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Hands on ... Blue Tiki microphone

Positives: an innovative solution to a long-standing problem.

Negatives: in real-world testing it failed to deliver.

The endless battle between laptop manufacturers to differentiate their machine from the next silver-grey clamshell has been great news for consumers. Even budget machines now sport high-definition displays and high-resolution webcams to match.

Sound output is a major selling point with top manufacturers attempting to woo customers with built-in, co-branded speakers from the likes of Harman Kardon or hip-hop artist Dr Dre.

But the one area that is neglected is sound input for services such as Skype chat. Every laptop sports a built-in mic, but they are universally awful – tinny, muffled and overwhelmed by ambient noise rather than the operator's voice. The key problem is placement – while a webcam is ideally positioned in a laptop bezel, a microphone would ideally be placed next to the speaker's mouth like a telephone.

Call centre-style headsets provide a good quality, cheap and simple solution to the problem but they are neither fashionable nor comfortable for extended periods. Wireless Bluetooth headsets are another good option but they have the same problems.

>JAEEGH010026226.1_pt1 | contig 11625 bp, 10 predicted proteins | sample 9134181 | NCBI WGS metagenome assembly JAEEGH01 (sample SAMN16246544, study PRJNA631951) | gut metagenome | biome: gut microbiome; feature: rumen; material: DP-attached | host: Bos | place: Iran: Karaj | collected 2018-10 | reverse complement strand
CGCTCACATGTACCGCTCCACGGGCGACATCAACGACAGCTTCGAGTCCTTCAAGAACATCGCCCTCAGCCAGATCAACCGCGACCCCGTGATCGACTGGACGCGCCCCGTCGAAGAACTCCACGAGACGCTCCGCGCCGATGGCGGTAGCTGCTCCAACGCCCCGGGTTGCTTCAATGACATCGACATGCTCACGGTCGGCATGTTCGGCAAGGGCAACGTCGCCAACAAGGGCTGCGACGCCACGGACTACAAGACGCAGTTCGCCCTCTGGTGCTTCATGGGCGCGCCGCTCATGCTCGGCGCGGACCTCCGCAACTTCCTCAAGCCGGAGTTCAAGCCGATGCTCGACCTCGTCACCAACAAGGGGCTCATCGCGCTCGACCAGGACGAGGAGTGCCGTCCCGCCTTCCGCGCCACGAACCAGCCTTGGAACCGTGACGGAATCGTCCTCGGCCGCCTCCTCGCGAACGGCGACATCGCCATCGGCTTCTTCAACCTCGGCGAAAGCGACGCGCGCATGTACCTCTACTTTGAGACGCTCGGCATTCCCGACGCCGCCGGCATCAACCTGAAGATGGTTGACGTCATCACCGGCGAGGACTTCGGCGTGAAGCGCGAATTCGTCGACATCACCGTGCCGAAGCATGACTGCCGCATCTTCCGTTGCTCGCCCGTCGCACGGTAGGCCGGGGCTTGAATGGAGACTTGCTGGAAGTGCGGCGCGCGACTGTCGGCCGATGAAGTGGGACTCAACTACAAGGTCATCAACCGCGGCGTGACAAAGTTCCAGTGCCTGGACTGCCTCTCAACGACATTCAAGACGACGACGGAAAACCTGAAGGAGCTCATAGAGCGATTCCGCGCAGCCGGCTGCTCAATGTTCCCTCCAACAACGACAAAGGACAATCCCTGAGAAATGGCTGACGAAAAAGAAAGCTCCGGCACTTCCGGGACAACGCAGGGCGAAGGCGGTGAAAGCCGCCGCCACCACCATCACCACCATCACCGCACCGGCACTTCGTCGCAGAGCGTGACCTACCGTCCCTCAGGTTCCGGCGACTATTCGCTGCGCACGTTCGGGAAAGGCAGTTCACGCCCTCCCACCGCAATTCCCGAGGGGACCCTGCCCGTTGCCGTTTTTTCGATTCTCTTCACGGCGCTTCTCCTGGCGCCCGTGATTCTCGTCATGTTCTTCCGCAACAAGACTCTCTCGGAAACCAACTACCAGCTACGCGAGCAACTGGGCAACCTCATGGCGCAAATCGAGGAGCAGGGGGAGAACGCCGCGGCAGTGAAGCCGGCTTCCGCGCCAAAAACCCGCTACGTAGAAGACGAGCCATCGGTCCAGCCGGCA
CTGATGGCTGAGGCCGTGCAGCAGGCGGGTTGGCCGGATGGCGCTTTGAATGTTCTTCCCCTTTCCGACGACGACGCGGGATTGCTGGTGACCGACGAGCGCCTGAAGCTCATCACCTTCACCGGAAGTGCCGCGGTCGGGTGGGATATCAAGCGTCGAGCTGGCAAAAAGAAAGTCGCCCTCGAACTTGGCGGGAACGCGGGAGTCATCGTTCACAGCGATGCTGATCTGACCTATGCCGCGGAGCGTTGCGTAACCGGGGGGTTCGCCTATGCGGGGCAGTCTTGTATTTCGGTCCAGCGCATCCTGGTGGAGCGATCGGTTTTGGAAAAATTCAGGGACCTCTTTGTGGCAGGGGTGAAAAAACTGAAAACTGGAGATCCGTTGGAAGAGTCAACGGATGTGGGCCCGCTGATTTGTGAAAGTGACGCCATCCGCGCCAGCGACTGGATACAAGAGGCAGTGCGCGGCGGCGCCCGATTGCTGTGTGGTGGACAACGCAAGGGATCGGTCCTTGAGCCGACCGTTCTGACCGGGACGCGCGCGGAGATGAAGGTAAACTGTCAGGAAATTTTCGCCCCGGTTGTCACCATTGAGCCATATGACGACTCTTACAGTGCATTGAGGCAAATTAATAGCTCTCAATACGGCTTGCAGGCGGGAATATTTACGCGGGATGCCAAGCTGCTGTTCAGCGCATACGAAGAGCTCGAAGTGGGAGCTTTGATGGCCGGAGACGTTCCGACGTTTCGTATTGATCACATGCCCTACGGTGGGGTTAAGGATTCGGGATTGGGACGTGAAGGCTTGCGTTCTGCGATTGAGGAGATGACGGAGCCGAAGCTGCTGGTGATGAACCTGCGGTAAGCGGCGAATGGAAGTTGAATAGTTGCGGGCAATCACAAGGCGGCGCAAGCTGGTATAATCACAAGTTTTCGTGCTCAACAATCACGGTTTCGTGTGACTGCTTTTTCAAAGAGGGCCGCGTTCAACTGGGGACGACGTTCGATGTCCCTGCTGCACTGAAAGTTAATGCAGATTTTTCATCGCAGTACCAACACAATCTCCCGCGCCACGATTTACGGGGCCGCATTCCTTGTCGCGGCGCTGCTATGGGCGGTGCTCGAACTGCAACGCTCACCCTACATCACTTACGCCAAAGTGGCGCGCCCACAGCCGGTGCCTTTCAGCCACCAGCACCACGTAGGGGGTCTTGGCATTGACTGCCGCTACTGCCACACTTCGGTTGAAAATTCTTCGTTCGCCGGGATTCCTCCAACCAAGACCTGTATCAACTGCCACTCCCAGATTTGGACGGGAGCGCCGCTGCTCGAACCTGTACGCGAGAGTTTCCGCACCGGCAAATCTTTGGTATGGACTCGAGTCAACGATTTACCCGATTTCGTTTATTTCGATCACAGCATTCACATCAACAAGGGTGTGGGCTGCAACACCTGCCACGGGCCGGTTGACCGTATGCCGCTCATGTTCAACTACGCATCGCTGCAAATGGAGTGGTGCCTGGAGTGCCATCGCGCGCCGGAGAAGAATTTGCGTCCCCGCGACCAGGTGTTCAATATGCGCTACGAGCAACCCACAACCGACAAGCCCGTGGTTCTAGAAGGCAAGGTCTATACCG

California-based Blue Microphones has developed a novel solution which aims to deliver excellent sound quality while leaving the user unencumbered by headsets or earpieces. The solution, named Tiki, is a snail-shaped USB stick with two large microphones facing in opposite directions.

The principle is simple – by analysing the differences in sound coming from each mic, the Tiki is able to distinguish the speaker's voice from unwanted background sounds such as keyboard clicks and general office chatter.

Automatic features such as voice isolation and intelligent mute aim to strip away all the unwanted sounds to leave you with a clear voice recording.

Unfortunately, in my testing, the reality just didn't live up to the hype. Plugged into my laptop the voice isolation technology didn't work well – keyboard clicks seemed more pronounced than with my built-in mic and the intelligent mute feature clicked on randomly, resulting in random 2-3 second breaks in the conversation.

I reviewed the Blue Yeti, the company's flagship mic, in January and was impressed. Excellent sound paired with a tank-like build quality earned it a rare five-star rating.

The Tiki also has clever technology in a beautifully designed, solidly-built package. Tiki's only flaw is that it doesn't capture sound well.

If you're in the market for a Skype microphone, my top recommendation is still the Native Union Pop, reviewed here last November. It's comfortable, reasonably cheap – and it works.

Update (29 October 2012): Following my original review Blue suggested there may be a fault with my Tiki mic.  They sent a replacement which does work considerably better - the 'intelligent mute' feature clicked in at broadly the right times, allowing me to talk uninterrupted while cutting out through most of the background chatter.  However, it was still slow to respond, often missing the first word of whatever I said.  The workaround was to introduce a brief cough each time I wanted to speak.  Better, yes, but still not a patch on headset, handset or in-line mics.

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